How do you review a movie when you have already read the book on which the movie is based? Do you simply compare the two, then rate the film according to how closely it matches the book? Or do you divorce the two completely, and approach the film as a stand-alone project completely independent from the original book? Sometimes movie versions are better than the book, and sometimes (probably more often) the original book is superior.
In this case, I read and reviewed the original book, "The Girl on the Train" by Paula Hawkins, some months ago on this website – back in August, if I remember correctly. I gave the book a pretty good rap. I found it an exciting and engaging mystery thriller. So, when the movie version arrived, I had to see it, even though I already knew the ending. I think this may be the first time I have reviewed both movie and book.
I must admit, at the outset, I expected to be disappointed by the movie. After all, to start with, the screenwriters shifted the story's location from London to New York. Another piece of American cultural imperialism, I groaned to myself. Why couldn't Hollywood leave well enough alone? What other butchery might they commit upon Paula Hawkins' riveting yarn?
Well, I am very relieved to report that, apart from the shift in location, Hollywood has made a remarkably good job of transferring the original story to film. Apart from setting the story in New York, most of Hawkins' plot turns up in the movie version. I feel the screenwriter, Erin Cressida Wilson, deserves a pat on the back for doing what is actually not a bad job.
This murder mystery is a convoluted story, with new revelations occurring as the story unfolds. Fortunately, the film also reveals its shocks bit by bit. Particularly is this so with the three main characters, Rachel, Megan, and Anna. In the book, these three female characters share the narration. I wondered if this device would be repeated in the movie: it is, and is done quite convincingly, although it is probably fair to say that Rachel bears the lion's share of the narration in the movie.
The usually-excellent Emily Blunt plays Rachel. Once again, Blunt turns in a reliable and convincing performance. Rachel is a sad, difficult character: obsessive, mendacious, an alcoholic – but ultimately dedicated to discovering the truth about Megan's murder. Emily Blunt captures these multiple facets of Rachel. She is on screen for much of the film, and her compelling performance as Rachel is the pivot of the whole film. However, she receives sterling support from Haley Bennett as Megan, and Rebecca Ferguson as Anna. Justin Theroux as Tom, Rachel's ex-husband, should not be overlooked; he gives a very good performance as one of the few major male characters in this story. He has his demons too.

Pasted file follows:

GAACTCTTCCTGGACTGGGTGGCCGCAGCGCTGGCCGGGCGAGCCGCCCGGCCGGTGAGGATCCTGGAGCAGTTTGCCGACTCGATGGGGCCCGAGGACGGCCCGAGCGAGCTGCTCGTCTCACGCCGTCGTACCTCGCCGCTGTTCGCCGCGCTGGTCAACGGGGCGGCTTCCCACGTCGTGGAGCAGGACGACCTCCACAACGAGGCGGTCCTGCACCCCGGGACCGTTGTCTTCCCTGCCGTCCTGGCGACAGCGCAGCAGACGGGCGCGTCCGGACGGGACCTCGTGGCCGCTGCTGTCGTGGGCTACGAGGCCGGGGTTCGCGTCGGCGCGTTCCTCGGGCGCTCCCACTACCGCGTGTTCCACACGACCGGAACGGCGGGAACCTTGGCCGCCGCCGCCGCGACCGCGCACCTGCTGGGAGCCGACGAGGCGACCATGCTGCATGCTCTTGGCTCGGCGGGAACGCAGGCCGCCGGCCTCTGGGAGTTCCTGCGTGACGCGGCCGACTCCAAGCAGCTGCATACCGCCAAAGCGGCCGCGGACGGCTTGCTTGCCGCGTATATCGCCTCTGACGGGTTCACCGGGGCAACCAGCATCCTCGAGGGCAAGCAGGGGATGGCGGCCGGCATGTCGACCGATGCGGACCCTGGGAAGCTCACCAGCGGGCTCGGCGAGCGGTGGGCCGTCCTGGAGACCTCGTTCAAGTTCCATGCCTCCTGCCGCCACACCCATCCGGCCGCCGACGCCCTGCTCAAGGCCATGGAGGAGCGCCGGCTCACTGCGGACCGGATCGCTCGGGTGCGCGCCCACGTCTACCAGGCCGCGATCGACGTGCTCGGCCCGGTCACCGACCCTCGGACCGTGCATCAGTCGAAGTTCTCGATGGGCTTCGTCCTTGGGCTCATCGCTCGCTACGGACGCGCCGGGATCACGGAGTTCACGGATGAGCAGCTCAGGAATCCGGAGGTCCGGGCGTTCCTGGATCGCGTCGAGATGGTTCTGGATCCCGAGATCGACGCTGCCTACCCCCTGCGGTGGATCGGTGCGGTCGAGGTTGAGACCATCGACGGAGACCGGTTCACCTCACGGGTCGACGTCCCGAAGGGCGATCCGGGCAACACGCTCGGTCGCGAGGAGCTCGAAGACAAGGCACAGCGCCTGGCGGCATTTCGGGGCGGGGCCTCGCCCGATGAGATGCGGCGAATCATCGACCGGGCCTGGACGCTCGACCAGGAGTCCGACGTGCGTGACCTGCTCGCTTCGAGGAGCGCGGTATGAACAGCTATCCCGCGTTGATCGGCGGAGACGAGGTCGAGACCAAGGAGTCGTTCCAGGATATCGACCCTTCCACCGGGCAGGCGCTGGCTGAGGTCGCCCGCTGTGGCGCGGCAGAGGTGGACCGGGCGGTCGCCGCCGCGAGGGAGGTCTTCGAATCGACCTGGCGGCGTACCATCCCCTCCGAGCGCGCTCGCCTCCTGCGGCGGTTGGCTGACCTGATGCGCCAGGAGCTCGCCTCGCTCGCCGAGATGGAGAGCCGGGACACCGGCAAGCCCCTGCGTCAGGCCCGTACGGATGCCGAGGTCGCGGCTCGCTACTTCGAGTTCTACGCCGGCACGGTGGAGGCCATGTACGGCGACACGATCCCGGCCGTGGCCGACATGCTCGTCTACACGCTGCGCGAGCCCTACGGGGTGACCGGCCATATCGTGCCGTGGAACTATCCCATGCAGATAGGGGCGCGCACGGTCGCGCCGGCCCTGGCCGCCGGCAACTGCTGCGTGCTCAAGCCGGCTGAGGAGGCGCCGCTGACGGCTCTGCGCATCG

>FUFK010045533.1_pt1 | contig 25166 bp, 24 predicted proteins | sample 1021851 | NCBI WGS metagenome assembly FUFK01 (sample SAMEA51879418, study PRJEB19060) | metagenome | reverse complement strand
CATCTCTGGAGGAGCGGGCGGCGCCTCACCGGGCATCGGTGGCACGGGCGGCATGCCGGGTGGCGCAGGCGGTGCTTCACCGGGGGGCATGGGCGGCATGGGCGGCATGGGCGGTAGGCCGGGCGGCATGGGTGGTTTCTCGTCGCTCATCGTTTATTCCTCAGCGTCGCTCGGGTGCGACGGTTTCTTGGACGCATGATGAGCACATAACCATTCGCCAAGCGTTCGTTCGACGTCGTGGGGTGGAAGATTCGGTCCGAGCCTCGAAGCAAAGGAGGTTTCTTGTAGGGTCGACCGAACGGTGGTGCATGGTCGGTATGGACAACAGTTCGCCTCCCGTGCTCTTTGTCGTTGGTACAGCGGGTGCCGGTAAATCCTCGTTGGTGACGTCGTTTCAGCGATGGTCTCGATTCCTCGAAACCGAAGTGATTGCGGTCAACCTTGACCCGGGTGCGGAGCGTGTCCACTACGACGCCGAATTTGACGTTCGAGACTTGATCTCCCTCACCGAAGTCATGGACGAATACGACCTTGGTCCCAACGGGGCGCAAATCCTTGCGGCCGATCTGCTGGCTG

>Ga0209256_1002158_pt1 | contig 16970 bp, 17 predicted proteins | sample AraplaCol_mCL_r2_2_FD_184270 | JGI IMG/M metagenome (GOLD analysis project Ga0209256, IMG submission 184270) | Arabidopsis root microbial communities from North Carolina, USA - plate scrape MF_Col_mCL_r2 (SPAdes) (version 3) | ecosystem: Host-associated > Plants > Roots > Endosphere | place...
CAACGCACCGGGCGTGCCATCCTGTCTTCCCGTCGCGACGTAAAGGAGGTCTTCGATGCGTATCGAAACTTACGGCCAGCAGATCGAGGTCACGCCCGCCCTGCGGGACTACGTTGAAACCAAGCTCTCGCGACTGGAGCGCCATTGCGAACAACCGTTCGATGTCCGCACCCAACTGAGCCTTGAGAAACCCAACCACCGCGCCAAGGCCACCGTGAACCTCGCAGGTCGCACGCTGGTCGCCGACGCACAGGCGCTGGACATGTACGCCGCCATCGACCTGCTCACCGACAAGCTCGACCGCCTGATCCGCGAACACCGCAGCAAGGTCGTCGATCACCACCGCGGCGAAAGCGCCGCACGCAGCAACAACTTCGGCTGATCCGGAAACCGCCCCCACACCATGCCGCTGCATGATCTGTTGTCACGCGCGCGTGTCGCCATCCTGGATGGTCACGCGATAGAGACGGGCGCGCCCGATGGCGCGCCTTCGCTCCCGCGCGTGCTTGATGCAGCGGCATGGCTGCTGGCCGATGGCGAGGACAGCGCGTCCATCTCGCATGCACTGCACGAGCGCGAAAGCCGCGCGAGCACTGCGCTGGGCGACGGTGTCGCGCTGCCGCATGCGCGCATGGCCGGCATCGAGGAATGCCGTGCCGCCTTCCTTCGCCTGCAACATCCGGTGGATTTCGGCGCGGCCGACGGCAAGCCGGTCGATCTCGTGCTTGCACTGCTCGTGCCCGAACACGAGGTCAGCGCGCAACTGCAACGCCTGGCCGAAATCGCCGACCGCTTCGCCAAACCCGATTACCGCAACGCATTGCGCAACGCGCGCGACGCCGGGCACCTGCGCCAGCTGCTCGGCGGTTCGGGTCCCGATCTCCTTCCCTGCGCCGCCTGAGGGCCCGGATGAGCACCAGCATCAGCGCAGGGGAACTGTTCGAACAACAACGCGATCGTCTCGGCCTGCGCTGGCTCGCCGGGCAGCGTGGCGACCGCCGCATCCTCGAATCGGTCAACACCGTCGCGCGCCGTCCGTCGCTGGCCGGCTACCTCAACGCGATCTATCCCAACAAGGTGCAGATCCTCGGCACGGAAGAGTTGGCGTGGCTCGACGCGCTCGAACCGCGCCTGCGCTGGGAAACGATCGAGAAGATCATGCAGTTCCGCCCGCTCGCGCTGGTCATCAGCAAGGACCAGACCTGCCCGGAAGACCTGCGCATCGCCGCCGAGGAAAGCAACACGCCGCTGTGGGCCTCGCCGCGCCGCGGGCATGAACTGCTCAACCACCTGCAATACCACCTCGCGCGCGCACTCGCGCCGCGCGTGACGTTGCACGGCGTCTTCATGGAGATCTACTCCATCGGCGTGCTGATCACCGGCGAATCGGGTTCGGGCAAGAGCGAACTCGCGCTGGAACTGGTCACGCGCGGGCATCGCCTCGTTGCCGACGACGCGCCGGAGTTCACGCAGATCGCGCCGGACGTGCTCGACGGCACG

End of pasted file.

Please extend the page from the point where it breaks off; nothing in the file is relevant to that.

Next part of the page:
Direction by Tate Taylor is generally very good, with the film being wrapped up in just about two hours. I was quite pleasantly surprised that the movie-makers were able to fit virtually all of Hawkins' complicated plot into a really tense film of reasonable length. If I have one major criticism of the movie, it is the director's tendency to over-rely on close-in head shots. These can be useful if there is a compelling need to portray conflicting emotions on a character's face. If over-used, however, it merely gives a claustrophobic feel to the story. Tate Taylor overdoes this technique here. Result: the moviegoer longs for more wide-angle shots of a room, a street, a train – anything to relieve the claustrophobia of all those facial close-ups.
Perhaps most encouragingly, Hollywood kept the book's ending. But then, as I wrote in my review of the original book, I have a feeling the book's ending was designed with Hollywood in mind. Tinsel Town has not disappointed.
Perhaps in the end it doesn't matter if the story is moved to New York. I must confess I preferred the London setting of the book. However, when the chips are down, the story is a universal one of human and family failings that could take place in any modern, first-world city.
I thoroughly enjoyed this film. Highly recommended.
Gilbert's star rating (out of five): * * * * 1/4